For effective forecasting of exchange rates, you should get into the heads of regulators
Central banks not only contribute to the formation of economic cycles but also tell investors where to invest. In this regard, the beginning of the study of fundamental analysis with monetary policy seems logical. Seeing the acceleration of inflation, the regulator raises interest rates, increases the cost of borrowing in the economy, which increases the risks of a recession. During a recession, on the contrary, it weakens monetary policy, reduces the cost of credit, which ultimately allows the economy to come to life. During the period of monetary expansion, liquidity increases and demand for securities grows. In times of restriction, on the contrary, it is customary to sell them in the secondary market and seek happiness at auctions.
If the activity of central banks is so important for forecasting exchange rates, then the question should be asked, what drives them? Most regulators cite inflation targeting as their main goal. It is understood as setting targets and monitoring their implementation using monetary policy instruments. In most developed countries, the 2% mark is used as a target (the USA, Eurozone, Britain, Japan, and others). For Australia, this figure is 2.5%, the Bank of Canada applies the target range of 2-3%.
The most effective tool for regulating CPI and other similar indicators is bid. If inflation is below the target and the central bank predicts that it will continue to do so, then it should lower the rate. Rumors of this are a bearish factor for the currency. For example, the talk of launching a European QE amid lowering the ECB refinancing rate in 2014 led to a drop in the EUR / USD quotes.
On the contrary, if inflation goes much higher than the target, then the central bank is forced to resort to the help of a restraining monetary policy. Thus, a rise in consumer prices in Britain to 3% made the Bank of England raise the repo rate, which became a strong argument in favor of the pound strengthening in the second half of 2017.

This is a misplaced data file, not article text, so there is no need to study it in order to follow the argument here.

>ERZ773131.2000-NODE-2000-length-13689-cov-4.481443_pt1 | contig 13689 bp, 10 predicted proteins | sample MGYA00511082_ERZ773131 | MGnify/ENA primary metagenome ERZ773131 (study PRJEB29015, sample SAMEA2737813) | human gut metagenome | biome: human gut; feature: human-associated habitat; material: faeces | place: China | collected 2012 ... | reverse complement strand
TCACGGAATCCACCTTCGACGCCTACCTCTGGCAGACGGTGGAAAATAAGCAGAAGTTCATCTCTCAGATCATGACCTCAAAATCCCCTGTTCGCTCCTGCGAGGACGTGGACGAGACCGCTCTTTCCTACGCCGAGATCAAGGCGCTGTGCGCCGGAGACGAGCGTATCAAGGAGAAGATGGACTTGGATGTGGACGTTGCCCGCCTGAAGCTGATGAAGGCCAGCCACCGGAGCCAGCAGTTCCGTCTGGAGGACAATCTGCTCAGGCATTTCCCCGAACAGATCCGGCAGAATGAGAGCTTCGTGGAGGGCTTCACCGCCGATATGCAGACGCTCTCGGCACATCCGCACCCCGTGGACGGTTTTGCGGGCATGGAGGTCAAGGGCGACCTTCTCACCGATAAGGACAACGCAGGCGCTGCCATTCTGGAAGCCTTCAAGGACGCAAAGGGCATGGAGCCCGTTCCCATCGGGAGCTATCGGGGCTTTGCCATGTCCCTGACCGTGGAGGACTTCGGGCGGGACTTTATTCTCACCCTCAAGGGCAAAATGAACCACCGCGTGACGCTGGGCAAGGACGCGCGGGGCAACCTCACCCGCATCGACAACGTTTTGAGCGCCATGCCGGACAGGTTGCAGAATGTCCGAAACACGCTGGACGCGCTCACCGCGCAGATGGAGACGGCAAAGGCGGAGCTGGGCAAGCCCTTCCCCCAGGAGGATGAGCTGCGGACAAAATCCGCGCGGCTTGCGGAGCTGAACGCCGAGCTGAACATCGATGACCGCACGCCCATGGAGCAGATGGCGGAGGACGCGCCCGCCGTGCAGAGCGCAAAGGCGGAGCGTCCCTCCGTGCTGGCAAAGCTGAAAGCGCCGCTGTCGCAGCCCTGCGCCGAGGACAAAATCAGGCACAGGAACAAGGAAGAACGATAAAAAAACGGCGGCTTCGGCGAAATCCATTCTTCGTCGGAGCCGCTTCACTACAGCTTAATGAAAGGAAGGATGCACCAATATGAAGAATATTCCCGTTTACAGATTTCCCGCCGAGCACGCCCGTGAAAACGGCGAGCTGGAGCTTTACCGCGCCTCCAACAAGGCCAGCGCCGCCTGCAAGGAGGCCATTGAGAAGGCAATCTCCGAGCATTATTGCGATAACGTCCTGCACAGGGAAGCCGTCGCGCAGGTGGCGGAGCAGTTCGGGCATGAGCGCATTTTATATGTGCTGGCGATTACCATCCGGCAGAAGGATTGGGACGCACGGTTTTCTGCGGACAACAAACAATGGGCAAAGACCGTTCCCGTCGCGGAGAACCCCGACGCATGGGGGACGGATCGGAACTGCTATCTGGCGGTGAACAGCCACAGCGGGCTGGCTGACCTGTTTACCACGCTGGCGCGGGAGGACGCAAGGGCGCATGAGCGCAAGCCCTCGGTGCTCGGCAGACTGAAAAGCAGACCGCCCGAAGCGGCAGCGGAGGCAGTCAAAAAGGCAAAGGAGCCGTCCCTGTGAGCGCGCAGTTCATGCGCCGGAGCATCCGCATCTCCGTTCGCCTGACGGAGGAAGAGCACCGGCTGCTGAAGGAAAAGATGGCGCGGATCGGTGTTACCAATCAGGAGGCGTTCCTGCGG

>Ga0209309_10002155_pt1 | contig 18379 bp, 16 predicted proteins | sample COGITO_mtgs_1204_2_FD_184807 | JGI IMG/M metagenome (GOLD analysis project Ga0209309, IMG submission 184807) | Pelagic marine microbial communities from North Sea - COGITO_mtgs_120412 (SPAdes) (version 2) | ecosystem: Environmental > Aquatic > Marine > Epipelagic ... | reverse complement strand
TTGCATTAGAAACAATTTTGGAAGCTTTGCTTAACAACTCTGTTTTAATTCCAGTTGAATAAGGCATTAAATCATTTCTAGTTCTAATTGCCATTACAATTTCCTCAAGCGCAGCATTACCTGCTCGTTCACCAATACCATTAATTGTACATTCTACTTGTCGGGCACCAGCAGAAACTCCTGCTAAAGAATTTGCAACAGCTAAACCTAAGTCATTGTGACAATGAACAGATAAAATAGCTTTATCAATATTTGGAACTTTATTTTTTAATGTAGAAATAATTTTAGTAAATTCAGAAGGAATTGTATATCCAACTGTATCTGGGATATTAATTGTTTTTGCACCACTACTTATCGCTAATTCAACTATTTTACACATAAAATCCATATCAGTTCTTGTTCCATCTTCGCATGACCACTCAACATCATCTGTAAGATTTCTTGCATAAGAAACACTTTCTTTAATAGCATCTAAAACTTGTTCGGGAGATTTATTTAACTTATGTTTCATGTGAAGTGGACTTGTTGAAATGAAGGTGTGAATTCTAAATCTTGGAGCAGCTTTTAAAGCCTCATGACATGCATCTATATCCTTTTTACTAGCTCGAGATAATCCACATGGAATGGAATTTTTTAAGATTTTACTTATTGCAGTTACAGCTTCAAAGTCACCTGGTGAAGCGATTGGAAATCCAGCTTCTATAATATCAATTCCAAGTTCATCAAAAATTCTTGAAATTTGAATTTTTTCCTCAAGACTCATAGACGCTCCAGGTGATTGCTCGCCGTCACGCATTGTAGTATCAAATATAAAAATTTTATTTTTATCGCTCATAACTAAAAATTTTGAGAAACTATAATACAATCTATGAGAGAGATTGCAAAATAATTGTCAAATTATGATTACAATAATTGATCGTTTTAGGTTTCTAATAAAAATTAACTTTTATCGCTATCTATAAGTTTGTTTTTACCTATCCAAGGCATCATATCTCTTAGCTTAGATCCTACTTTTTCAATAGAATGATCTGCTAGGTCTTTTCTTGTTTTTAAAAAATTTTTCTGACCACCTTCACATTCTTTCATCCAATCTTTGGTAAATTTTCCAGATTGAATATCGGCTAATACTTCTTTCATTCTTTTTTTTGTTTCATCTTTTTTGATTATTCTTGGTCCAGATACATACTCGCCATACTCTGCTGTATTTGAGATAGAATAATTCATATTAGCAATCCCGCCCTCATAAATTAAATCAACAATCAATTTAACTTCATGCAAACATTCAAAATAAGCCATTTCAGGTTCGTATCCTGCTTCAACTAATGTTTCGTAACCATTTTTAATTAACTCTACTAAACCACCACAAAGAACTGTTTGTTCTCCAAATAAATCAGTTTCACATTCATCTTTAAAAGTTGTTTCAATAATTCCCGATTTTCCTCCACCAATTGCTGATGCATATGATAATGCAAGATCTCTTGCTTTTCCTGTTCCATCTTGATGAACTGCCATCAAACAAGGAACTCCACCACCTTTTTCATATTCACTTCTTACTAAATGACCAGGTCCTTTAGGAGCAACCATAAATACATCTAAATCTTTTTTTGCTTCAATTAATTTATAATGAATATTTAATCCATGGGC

Thus, in order to understand which path a particular central bank will take, inflation needs to be monitored. However, financial markets are often more responsive to employment statistics than to consumer price data. Why?
The fact is that indicators such as unemployment and average wages are leading for CP I. The higher the wage, the more opportunities the consumer has to spend money. An increase in demand for goods leads to higher prices. According to the Phillips curve, the lower unemployment falls, the higher inflation rises. Indeed, in full employment, employers are forced to raise salaries in order to retain employees.
Interestingly, unlike most other central banks, the Fed officially targets both inflation and unemployment. There were times when there was a lively discussion about the automatic increase in the federal funds rate based on the mathematical relationship between the two key indicators. It is called the Taylor rule. In accordance with its formula, the Fed rate should currently be at 4%.
Thus, for the effective forecasting of exchange rates, the worldview of central banks should be clearly understood. It is based on the dynamics of indicators such as inflation and unemployment. Moreover, their deviations from the forecasts of the regulator are important. If the European HCPI at the end of 2018 exceeds the ECB estimate (+ 1.7%), then the central bank may raise the rate earlier than September 2019, which is a “bullish” factor for the euro. Conversely, the inability of inflation to reach the forecast will keep the regulator’s commitment to ultra-soft monetary policy, thus weakening the position of the bulls in EUR / USD.